The Shopfloor as Stage Production competition, democracy, and the unfulfilled promise of Red Flag Song

Ying Qian

    Research output: Contribution to journalArticle

    Abstract

    In this paper, I read the play Red Flag Song (1948) as a window into a moment of missed opportunity in China's revolution, when the Party's re-engagement with the urban working class could have strengthened democratic tendencies within the Party, and when China's critical realist literary tradition could have grounded Chinese socialism in the real-life experiences and aspirations of the grassroots. Written at a time when the Party's control of both industrial and literary productions had begun to tighten, Red Flag Song registered compromise as well as defiance on the shopfloor, and foregrounded two issues as deeply related and fundamental to the making of a New China: work-place democracy as the basis for making China's working class, and realist literature as a means of understanding complexities and pluralities in social upheavals, and of ensuring a humane and democratic socialism. Unfortunately, the visions Red Flag Song carried were never realised in the following years. They remain unfulfilled promises of the Chinese revolution.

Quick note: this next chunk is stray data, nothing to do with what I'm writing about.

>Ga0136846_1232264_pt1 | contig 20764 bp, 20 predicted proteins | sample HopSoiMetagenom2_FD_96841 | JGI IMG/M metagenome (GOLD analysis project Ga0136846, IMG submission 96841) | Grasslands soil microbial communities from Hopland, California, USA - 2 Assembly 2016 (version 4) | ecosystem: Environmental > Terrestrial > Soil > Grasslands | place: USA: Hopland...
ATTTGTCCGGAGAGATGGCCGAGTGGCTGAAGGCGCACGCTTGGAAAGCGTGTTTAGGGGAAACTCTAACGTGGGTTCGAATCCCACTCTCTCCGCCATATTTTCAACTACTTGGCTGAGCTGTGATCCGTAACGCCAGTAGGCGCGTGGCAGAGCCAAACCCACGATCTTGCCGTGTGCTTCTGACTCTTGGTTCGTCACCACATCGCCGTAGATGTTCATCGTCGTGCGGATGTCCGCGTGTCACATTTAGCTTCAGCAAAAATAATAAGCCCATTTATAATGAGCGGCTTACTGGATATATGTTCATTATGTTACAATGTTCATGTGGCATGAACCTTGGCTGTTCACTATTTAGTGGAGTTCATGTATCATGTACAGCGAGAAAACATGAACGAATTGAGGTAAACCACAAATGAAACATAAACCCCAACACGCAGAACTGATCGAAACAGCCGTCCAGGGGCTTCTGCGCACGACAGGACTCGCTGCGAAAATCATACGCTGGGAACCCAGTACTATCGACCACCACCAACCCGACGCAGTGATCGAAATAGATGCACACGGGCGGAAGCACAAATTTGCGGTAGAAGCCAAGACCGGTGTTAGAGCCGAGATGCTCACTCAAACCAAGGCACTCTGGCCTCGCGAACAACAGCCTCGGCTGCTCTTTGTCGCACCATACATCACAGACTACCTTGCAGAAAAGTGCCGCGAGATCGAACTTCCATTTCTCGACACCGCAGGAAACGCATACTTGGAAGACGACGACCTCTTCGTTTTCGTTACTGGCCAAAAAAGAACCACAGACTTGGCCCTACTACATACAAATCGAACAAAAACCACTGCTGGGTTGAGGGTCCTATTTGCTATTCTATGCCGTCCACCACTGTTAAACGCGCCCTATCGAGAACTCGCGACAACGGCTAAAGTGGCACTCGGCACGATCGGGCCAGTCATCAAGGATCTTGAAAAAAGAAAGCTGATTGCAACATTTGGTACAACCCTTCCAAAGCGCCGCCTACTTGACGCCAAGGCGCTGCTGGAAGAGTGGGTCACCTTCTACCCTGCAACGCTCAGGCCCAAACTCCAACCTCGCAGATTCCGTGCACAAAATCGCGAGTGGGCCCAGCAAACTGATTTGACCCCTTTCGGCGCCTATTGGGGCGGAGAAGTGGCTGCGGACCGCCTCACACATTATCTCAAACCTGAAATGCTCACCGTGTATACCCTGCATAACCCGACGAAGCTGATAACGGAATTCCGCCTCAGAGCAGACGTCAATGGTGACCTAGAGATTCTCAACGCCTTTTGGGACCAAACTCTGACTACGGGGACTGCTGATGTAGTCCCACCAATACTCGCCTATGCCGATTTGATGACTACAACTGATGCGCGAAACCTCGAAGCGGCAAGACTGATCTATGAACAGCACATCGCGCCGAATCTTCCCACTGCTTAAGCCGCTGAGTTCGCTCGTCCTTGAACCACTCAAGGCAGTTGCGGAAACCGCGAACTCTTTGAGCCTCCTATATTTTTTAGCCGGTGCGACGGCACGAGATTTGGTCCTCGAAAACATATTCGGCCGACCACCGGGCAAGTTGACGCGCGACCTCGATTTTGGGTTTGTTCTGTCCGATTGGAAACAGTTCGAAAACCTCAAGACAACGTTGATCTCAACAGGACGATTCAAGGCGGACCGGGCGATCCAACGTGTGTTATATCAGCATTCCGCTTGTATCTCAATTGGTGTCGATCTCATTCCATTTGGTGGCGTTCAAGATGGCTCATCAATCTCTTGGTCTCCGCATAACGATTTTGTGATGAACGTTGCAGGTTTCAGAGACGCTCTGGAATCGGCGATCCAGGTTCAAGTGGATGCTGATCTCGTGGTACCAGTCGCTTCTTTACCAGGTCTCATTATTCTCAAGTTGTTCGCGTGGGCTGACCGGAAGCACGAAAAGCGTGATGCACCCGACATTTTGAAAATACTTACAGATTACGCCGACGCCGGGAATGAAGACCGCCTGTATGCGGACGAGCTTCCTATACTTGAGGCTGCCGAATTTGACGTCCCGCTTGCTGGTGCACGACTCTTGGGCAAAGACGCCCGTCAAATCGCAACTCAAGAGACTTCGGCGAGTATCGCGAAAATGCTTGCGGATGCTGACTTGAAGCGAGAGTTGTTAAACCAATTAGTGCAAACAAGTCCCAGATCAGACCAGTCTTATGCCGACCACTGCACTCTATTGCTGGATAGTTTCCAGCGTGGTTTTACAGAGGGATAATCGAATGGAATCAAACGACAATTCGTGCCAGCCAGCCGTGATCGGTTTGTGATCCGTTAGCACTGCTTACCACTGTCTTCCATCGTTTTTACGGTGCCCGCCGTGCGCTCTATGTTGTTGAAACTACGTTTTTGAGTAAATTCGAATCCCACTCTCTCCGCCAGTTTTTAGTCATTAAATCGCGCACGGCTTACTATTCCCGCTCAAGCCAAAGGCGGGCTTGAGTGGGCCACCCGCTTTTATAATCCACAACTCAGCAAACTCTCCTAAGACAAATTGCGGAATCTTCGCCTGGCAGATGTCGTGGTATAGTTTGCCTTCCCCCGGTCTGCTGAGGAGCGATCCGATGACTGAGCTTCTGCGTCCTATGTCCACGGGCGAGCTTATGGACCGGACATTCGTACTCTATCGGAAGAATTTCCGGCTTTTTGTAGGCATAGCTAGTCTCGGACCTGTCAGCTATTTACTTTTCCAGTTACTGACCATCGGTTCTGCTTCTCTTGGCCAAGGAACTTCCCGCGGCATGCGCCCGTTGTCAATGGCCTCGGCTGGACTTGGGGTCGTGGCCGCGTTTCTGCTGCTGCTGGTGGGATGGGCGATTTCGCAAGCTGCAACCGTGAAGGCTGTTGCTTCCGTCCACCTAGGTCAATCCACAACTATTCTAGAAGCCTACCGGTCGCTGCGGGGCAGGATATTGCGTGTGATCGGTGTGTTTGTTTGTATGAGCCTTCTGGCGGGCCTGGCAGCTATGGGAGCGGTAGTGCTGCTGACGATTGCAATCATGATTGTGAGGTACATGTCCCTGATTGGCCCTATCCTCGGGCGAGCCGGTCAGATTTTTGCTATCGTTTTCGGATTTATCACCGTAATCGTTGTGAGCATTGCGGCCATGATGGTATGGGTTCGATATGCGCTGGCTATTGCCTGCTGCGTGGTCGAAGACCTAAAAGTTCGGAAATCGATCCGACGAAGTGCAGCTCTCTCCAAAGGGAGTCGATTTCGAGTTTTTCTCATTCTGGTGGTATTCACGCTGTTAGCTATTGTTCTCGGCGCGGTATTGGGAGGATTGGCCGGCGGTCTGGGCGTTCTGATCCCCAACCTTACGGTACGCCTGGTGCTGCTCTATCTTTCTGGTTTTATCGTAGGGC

Original languageEnglish
    Pages (from-to)7-14
    JournalChina Perspectives
    Volume2
    Issue number2
    DOIs
    Publication statusPublished - 2015

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